Józef Korzeniowski (1797–1863) was a successful playwright, a precursor of the novel of manners, and a respected teacher. He translated a single Shakespeare play in its entirety – King John (Król Jan) – and passages from three other dramas. Korzeniowski’s translations were the earliest Polish versions to work from the original, and he significantly shaped the convention of rendering Shakespearean blank verse (unrhymed iambic pentameter) into unrhymed 11-syllable lines.
Thanks to the patronage of the Czartoryski family, Józef Korzeniowski enjoyed the support of the cultural milieu in Puławy, where there was something of a competition to see who could complete the first translation of Shakespeare. Both his fragmentary Richard II (Ryszard II) and his complete translation of King John exhibit a coherence of style and register, accurate prosody, and above all strike a balance between taking up existing poetic forms and developing distinctive new approaches that critics happily identified as being characteristic of the Shakespearean style. From the outset Korzeniowski translated Shakespeare into unrhymed, 11-syllable lines, avoiding contractions, enjambment and archaisms. He took care to make his text flow and read clearly. He winningly reimagined Shakespeare’s ebullient metaphors and imagery, sometimes even finding equivalents for alliteration. Some of the cultural references are translated literally and then explained in a note.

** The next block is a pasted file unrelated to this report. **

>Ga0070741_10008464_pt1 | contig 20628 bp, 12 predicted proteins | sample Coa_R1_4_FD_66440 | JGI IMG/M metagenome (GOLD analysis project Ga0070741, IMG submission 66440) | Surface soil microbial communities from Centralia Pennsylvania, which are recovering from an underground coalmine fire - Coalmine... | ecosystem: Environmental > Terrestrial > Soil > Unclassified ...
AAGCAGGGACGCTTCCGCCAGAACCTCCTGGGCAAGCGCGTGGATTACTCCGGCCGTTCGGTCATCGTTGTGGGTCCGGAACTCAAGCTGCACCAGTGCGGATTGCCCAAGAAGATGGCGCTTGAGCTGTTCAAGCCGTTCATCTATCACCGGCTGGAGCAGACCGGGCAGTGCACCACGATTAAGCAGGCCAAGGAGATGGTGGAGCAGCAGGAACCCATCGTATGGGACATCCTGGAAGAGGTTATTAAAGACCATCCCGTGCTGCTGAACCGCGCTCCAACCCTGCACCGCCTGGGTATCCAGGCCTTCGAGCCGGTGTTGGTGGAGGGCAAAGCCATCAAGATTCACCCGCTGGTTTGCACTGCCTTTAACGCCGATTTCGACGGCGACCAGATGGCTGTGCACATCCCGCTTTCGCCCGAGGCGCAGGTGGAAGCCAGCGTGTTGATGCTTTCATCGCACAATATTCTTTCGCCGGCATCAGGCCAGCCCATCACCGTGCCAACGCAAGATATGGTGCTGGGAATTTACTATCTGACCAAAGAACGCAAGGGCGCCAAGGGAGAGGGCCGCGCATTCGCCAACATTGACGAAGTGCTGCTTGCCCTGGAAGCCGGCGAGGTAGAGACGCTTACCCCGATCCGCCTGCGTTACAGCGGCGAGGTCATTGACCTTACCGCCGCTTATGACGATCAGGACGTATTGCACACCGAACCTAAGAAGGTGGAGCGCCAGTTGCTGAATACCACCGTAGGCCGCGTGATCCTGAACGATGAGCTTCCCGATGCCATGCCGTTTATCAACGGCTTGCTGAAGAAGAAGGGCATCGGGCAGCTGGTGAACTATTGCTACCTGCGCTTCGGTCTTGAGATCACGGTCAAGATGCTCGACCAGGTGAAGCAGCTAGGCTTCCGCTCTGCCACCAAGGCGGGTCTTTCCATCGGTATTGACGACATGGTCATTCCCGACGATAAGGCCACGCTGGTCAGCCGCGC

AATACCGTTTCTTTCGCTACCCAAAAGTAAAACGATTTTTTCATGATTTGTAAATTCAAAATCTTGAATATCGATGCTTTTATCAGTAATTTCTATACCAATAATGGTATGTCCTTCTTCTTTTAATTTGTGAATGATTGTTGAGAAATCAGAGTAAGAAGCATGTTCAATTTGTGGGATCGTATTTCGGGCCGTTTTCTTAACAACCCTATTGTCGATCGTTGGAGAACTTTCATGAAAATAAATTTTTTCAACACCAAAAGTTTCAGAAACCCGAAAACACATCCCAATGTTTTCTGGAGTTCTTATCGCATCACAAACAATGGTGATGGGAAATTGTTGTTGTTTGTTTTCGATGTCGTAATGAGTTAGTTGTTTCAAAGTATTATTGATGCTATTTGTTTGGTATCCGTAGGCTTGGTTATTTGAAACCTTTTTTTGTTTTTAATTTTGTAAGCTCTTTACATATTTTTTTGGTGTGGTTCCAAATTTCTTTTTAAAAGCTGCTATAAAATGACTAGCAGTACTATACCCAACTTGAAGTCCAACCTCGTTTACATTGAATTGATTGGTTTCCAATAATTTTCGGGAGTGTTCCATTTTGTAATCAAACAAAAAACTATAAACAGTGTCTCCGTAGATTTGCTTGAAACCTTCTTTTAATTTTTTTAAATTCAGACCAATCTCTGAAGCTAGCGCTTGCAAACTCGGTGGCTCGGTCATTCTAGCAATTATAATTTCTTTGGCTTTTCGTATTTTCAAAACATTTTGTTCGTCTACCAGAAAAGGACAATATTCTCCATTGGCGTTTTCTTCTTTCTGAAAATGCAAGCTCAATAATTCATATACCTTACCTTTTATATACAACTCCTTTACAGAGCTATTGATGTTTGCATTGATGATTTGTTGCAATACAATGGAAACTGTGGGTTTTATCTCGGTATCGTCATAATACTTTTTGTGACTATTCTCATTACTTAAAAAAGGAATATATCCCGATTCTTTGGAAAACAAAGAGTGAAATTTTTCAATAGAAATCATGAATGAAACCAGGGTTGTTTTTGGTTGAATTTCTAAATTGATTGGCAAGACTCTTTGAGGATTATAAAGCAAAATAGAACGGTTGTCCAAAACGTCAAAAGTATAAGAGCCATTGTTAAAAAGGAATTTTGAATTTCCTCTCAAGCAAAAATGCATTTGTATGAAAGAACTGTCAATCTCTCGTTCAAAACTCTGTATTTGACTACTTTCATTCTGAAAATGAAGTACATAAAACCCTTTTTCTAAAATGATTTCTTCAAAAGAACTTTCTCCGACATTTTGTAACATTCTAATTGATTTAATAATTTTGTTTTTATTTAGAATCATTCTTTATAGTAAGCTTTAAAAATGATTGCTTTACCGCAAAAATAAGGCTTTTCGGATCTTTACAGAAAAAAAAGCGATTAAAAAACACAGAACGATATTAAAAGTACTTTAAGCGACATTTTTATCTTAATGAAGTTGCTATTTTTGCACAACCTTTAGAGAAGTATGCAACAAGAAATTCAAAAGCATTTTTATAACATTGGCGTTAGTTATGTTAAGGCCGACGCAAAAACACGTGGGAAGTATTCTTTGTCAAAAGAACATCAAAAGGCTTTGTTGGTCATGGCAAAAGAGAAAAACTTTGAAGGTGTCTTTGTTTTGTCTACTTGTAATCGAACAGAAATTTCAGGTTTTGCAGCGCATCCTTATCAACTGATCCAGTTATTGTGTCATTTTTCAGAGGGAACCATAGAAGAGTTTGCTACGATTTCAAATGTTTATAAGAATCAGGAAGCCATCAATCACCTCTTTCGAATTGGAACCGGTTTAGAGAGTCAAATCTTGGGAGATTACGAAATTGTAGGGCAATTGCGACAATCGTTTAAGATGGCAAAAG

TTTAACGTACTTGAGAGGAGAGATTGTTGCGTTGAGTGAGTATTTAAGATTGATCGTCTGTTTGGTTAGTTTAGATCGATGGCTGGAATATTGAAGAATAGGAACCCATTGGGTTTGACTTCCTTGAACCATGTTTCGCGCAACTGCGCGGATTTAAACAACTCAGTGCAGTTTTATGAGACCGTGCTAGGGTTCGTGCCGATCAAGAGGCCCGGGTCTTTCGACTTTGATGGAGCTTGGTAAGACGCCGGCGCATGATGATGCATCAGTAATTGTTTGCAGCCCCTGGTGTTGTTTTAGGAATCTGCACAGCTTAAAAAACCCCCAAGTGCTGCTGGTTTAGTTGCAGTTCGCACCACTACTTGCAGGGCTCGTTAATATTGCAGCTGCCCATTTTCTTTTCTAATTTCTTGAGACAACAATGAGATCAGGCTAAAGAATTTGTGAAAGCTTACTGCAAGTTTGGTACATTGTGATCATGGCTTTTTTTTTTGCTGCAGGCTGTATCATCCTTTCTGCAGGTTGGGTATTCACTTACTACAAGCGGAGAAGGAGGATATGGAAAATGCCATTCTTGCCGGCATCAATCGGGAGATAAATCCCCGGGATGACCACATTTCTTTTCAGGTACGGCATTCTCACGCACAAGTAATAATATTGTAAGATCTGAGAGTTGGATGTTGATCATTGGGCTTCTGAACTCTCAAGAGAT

Taking up first King John and then Richard II, Korzeniowski chose two early history plays in which the action predominantly unfolds in a courtly setting, and the characters exchange static dialogue with distinctive rhetorical patterning, mostly free of extended wordplay, colloquialisms or bawdiness. The selection of these titles allowed Korzeniowski’s translations to enter more easily into the Polish canon, where they came to be seen as useful templates for a Polish tradition of historical drama, which at that time was non-existent.
Korzeniowski’s translations were rated more highly than those Hołowiński had made in 1839–1841, a fact that in large part led to Hołowiński’s decision to stop working on Shakespeare. In a later period, Korzeniowski’s reviews supported the translations of Józef Paszkowski. Indirectly, then, Korzeniowski’s work and his opinions exerted a powerful influence on the initial reception of Shakespeare.
The translation of King John was reissued twice: in Korzeniowski’s collected works and in the Lwów edition of the works of Shakespeare. It has never been staged.
Bibliography of translations
[William Shakespeare], Król Jan. Dramat w pięciu aktach W. Szekspira , tłum. Józef Korzeniowski [w:] Arcydzieła dramatyczne, przekłady Józefa Korzeniowskiego i Alfonsa Walickiego, T. 2, J. Zawadzki, Wilno 1844 .
[William Shakespeare], Król Jan. Dramat w pięciu aktach W. Szekspira, tłum. Józef Korzeniowski [w:] Józef Korzeniowski, Dzieła, T. 12, S. Lewental, Warszawa 1873, s. 173–245.
[William Shakespeare], Król Jan, tłum. Józef Korzeniowski [w:] Henryk Biegeleisen (red.), Dzieła Williama Szekspira, T. 3, Dramaty królewskie, Księgarnia Polska, Lwów 1895, s. 3–84.
[William Shakespeare], Król Jan, tłum. Józef Korzeniowski [w:] William Shakespeare, Dzieła dramatyczne w dwunastu tomach, życiorys Shakespeare’a i przedm. do poszczególnych utworów oprac. Roman Dyboski, studyum „Shakespeare w Polsce” napisał Ludwik Biernacki; wyboru przekładów dokonał Stanisław Krzemiński, T. 5, Gebethner i Wolff, Warszawa 1912.